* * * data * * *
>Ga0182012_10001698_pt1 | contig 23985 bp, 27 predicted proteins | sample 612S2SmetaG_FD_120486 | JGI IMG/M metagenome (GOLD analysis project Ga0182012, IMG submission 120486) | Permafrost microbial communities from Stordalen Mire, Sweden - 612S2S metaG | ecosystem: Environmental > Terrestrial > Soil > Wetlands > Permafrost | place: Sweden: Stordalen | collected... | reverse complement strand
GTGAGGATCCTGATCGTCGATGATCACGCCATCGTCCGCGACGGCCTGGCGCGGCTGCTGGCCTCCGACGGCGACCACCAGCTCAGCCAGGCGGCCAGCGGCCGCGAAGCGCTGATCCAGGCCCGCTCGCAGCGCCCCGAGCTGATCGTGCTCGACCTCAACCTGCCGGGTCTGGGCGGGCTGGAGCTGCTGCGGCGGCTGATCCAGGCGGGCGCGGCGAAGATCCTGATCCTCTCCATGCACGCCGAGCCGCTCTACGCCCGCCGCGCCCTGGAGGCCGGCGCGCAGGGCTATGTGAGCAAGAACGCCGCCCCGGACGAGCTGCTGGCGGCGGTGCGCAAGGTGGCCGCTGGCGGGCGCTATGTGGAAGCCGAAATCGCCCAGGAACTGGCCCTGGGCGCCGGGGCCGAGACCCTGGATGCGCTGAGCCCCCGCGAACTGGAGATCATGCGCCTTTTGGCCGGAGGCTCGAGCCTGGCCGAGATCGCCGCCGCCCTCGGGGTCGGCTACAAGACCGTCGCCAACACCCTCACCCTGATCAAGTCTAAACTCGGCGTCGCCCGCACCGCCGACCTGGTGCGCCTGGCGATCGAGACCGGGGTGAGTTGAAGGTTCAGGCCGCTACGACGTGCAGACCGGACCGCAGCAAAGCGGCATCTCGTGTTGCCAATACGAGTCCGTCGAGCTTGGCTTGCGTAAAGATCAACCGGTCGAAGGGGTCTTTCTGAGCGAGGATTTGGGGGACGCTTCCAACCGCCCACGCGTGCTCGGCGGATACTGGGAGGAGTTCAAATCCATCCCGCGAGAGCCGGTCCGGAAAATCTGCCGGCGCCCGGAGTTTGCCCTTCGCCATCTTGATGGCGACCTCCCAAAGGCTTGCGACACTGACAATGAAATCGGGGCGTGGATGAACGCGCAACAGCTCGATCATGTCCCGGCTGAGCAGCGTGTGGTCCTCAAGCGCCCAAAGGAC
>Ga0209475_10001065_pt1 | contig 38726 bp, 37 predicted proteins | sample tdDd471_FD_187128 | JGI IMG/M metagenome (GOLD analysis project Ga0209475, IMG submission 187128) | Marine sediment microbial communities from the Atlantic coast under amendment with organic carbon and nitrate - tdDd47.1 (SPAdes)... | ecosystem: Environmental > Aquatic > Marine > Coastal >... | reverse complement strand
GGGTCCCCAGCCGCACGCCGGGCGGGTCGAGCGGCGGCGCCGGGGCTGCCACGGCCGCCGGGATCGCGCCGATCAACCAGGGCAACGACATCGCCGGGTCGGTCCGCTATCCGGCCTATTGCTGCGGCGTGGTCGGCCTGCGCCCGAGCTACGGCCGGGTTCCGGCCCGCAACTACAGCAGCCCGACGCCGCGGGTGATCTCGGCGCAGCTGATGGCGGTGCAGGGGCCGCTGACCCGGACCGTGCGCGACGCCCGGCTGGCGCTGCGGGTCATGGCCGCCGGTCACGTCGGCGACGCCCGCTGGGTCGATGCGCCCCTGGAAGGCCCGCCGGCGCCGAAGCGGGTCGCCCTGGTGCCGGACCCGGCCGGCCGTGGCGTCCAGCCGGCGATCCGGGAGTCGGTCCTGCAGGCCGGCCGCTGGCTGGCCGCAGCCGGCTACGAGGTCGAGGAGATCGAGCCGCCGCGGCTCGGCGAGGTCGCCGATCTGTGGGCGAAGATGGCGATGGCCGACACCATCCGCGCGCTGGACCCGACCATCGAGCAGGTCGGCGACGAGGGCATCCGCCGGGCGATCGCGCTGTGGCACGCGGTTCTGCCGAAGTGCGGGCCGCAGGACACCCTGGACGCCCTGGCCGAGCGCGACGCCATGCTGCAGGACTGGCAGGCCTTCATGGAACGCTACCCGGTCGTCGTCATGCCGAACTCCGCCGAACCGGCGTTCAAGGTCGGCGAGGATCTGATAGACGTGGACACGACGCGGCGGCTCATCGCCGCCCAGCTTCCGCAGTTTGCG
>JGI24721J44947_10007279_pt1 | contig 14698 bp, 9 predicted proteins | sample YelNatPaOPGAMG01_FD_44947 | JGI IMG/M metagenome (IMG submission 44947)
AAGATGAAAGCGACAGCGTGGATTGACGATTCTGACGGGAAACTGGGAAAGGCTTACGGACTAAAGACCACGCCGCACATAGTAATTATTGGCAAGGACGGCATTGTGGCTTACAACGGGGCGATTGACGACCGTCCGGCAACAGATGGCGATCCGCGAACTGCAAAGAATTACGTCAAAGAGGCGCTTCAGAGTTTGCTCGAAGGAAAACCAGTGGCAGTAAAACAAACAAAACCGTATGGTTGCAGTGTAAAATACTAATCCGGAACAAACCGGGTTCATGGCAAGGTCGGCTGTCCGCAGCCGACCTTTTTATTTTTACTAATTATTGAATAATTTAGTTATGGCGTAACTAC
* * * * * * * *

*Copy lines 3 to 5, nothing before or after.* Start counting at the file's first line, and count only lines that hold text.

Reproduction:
>Ga0209475_10001065_pt1 | contig 38726 bp, 37 predicted proteins | sample tdDd471_FD_187128 | JGI IMG/M metagenome (GOLD analysis project Ga0209475, IMG submission 187128) | Marine sediment microbial communities from the Atlantic coast under amendment with organic carbon and nitrate - tdDd47.1 (SPAdes)... | ecosystem: Environmental > Aquatic > Marine > Coastal >... | reverse complement strand
GGGTCCCCAGCCGCACGCCGGGCGGGTCGAGCGGCGGCGCCGGGGCTGCCACGGCCGCCGGGATCGCGCCGATCAACCAGGGCAACGACATCGCCGGGTCGGTCCGCTATCCGGCCTATTGCTGCGGCGTGGTCGGCCTGCGCCCGAGCTACGGCCGGGTTCCGGCCCGCAACTACAGCAGCCCGACGCCGCGGGTGATCTCGGCGCAGCTGATGGCGGTGCAGGGGCCGCTGACCCGGACCGTGCGCGACGCCCGGCTGGCGCTGCGGGTCATGGCCGCCGGTCACGTCGGCGACGCCCGCTGGGTCGATGCGCCCCTGGAAGGCCCGCCGGCGCCGAAGCGGGTCGCCCTGGTGCCGGACCCGGCCGGCCGTGGCGTCCAGCCGGCGATCCGGGAGTCGGTCCTGCAGGCCGGCCGCTGGCTGGCCGCAGCCGGCTACGAGGTCGAGGAGATCGAGCCGCCGCGGCTCGGCGAGGTCGCCGATCTGTGGGCGAAGATGGCGATGGCCGACACCATCCGCGCGCTGGACCCGACCATCGAGCAGGTCGGCGACGAGGGCATCCGCCGGGCGATCGCGCTGTGGCACGCGGTTCTGCCGAAGTGCGGGCCGCAGGACACCCTGGACGCCCTGGCCGAGCGCGACGCCATGCTGCAGGACTGGCAGGCCTTCATGGAACGCTACCCGGTCGTCGTCATGCCGAACTCCGCCGAACCGGCGTTCAAGGTCGGCGAGGATCTGATAGACGTGGACACGACGCGGCGGCTCATCGCCGCCCAGCTTCCGCAGTTTGCG
>JGI24721J44947_10007279_pt1 | contig 14698 bp, 9 predicted proteins | sample YelNatPaOPGAMG01_FD_44947 | JGI IMG/M metagenome (IMG submission 44947)